But, sometimes safe can be oddly satisfying. Mr. Popper's Penguins never colors outside of the lines, but it does have its positive attributes. First and foremost, the penguins are cute. While, at times it's way too obvious that the penguins are CG, there are enough real penguins sprinkled in to maintain the illusion for most of the movie. Outside of the fact that the penguins are each given individual personas (Stinky, Loudy, Bitey, etc.), the penguins have personality, and it's nearly impossible to not find them endearing. The story follows a very basic "man overly consumed with work ignores family and it takes a special event to bring them back together" story, but the use of penguins is new. We get just enough backstory on Tom to give the movie some much needed depth and a subplot with Angela Lansbury doesn't feel tacked on.

Does Jim Carrey need to be wacky in every movie? No, but Mr. Popper's Penguins could have used some of his trademark manic energy. Without it, the movie feels pedestrian at times, and it's incredibly predictable. Still, it's a good family film and there was no objectionable material that I can recall. Mr. Popper's Penguins has some nice moments, and Jim Carrey is funny in a few mild way, but I didn't flipper over it.

Mr. Popper's Penguins waddles onto Blu-ray Disc courtesy of 20th Century Fox Home Entertainment. The film has been letterboxed at 1.85:1 and the Disc contains an AVC 1080p HD transfer which runs at an average of 31 Mbps. The image is very sharp and clear, showing no overt grain and no defects from the source material. Several scenes take place against snowy white backgrounds and we see no intrusive grain or video noise here. The colors look good and the image is never overly dark or bright. The level of detail is very good, sometimes too good, as the CG penguins look rubbery. The Disc offers a DTS-HD Master Audio 5.1 track which runs at 48 kHz and an average of 4.0 Mbps. The track provides clear dialogue and sound effects. The stereo effects are fairly good and we get some nice off-screen penguin sounds. The surround sound effects come into play when the penguins run amok in the apartment and during the finale. I didn't note any significant subwoofer effects.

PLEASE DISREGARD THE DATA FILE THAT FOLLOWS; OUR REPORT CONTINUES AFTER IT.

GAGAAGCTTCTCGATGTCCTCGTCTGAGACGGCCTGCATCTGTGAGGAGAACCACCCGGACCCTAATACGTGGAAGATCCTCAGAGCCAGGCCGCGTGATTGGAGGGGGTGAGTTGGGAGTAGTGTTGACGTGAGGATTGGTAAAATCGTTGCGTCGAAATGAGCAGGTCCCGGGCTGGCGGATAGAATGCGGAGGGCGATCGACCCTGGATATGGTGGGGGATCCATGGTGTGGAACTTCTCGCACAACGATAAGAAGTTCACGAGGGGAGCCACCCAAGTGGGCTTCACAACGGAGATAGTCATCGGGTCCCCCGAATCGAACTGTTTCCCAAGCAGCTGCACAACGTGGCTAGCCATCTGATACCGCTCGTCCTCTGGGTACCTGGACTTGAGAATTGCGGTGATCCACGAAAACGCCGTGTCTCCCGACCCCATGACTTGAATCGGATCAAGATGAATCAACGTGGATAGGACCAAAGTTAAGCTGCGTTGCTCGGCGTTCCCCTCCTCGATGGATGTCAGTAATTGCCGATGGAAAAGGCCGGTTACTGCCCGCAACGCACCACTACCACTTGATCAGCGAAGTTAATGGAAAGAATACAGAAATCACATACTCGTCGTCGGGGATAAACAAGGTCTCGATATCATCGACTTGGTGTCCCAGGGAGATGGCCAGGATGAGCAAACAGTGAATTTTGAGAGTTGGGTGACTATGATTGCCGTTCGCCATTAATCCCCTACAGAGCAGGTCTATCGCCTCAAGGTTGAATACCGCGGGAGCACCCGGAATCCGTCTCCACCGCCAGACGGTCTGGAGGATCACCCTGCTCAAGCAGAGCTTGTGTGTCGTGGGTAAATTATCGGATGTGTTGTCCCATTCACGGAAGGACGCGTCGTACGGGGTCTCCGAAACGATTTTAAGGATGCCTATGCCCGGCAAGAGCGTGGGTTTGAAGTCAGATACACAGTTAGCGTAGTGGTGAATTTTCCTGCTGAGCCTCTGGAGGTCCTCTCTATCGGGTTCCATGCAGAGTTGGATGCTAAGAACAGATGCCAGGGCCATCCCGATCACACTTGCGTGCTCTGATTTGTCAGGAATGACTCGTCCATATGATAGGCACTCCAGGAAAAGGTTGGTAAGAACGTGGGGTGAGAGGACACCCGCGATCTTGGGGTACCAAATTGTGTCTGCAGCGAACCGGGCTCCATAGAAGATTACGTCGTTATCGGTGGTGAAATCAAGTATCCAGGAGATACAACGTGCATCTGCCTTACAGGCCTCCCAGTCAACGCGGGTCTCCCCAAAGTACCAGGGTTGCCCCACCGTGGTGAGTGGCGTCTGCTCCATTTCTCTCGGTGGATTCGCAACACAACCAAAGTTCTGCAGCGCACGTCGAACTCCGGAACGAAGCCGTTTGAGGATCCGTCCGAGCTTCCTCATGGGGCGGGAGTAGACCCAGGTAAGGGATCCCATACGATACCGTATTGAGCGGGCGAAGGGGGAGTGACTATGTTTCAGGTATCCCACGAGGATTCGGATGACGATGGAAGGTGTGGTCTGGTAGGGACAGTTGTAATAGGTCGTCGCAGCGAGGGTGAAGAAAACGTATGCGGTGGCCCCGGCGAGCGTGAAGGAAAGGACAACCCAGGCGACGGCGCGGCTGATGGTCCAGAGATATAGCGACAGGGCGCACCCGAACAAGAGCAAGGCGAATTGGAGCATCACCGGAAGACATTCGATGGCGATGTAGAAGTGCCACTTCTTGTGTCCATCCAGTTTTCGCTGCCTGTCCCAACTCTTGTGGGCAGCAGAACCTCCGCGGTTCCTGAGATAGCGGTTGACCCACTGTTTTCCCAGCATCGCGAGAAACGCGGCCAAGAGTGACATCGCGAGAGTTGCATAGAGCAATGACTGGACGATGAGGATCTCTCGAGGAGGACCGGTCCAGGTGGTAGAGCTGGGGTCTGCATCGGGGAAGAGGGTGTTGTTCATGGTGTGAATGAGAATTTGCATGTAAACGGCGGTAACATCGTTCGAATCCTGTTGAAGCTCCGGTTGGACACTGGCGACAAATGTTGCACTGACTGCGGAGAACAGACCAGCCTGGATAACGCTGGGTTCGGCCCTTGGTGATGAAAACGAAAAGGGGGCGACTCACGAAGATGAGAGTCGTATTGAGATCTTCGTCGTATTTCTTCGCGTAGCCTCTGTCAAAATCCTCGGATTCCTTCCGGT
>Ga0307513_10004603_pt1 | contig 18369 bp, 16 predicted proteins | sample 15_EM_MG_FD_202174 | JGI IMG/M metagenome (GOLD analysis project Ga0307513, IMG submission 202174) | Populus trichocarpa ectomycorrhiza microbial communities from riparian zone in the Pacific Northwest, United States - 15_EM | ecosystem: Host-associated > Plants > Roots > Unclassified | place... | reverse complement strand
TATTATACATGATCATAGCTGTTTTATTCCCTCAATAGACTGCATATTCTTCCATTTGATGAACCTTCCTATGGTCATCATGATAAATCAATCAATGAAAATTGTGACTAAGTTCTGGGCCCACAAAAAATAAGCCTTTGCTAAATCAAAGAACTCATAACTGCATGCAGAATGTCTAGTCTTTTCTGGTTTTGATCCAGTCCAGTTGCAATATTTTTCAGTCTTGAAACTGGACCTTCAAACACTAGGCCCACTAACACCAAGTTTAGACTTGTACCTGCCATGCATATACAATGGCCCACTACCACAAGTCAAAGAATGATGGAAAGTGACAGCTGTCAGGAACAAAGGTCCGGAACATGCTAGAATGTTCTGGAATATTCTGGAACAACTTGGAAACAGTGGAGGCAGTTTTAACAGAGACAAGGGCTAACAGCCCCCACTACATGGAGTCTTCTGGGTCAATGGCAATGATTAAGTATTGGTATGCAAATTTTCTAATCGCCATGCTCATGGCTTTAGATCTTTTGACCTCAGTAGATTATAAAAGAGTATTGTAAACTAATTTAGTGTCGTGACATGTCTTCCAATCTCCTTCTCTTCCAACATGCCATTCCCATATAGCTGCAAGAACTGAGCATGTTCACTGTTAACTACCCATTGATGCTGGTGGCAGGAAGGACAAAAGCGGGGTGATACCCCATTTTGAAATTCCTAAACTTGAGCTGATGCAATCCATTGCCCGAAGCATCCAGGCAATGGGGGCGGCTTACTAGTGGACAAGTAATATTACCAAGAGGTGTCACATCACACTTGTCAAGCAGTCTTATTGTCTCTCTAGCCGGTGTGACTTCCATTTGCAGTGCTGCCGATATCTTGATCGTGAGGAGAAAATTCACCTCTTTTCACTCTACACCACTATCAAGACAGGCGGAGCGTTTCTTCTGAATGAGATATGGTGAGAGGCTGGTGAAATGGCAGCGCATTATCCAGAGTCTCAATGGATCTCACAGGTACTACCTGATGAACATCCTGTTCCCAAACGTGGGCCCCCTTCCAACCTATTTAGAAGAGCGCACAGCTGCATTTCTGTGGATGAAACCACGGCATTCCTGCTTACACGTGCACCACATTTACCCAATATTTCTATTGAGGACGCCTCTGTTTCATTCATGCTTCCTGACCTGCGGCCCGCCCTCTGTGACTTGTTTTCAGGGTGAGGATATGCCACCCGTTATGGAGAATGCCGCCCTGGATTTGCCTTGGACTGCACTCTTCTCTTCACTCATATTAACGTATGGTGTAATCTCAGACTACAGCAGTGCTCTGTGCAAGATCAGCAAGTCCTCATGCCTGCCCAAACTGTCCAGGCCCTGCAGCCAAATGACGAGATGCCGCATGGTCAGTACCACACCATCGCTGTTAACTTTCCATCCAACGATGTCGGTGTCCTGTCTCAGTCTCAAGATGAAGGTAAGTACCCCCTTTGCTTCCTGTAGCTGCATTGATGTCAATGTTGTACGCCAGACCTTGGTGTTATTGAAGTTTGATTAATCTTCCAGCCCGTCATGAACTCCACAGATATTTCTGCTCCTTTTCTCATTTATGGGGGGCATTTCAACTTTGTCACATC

The Mr. Popper's Penguins Blu-ray Disc contains many extra features. We begin with an AUDIO COMMENTARY from Director Mark Waters, Editor Bruce Green and Visual Effects Supervisor Richard Hollander. "Nimrod and Stinky's Antarctic Adventure" (6 minutes) is an animated epilogue to the film. The Disc contains thirteen DELETED SCENES which run about 15 minutes. Most of these are very incidental moments, which don't introduce any new characters or subplots. There are a few funny Carrey lines here, but most of the scenes are forgettable. We get a 2-minute GAG REEL. "The Legacy of Mr. Popper's Penguins" (4 minutes) explores the history and impact of the source novel. and we get to see pages from the book in "Original Story Sampler". We get to see the penguins in action on the set and hear the actors talking about their experiences with them in "Ready for Their Closeup" (8 minutes). "Ladies and Gentoomen" (6 minutes) takes us to Seaworld to learn more about penguins. "Stuffy Penguin Theater" (4 minutes) shows how stuffed penguins were used as stand ins for the CG penguins. "Penguin Pandemonium" (3 minutes) takes us step-by-step through the work which went into creating one shot with the CG penguins. The final extra is the THEATRICAL TRAILER for the film.

Review Copyright 2011 by Mike Long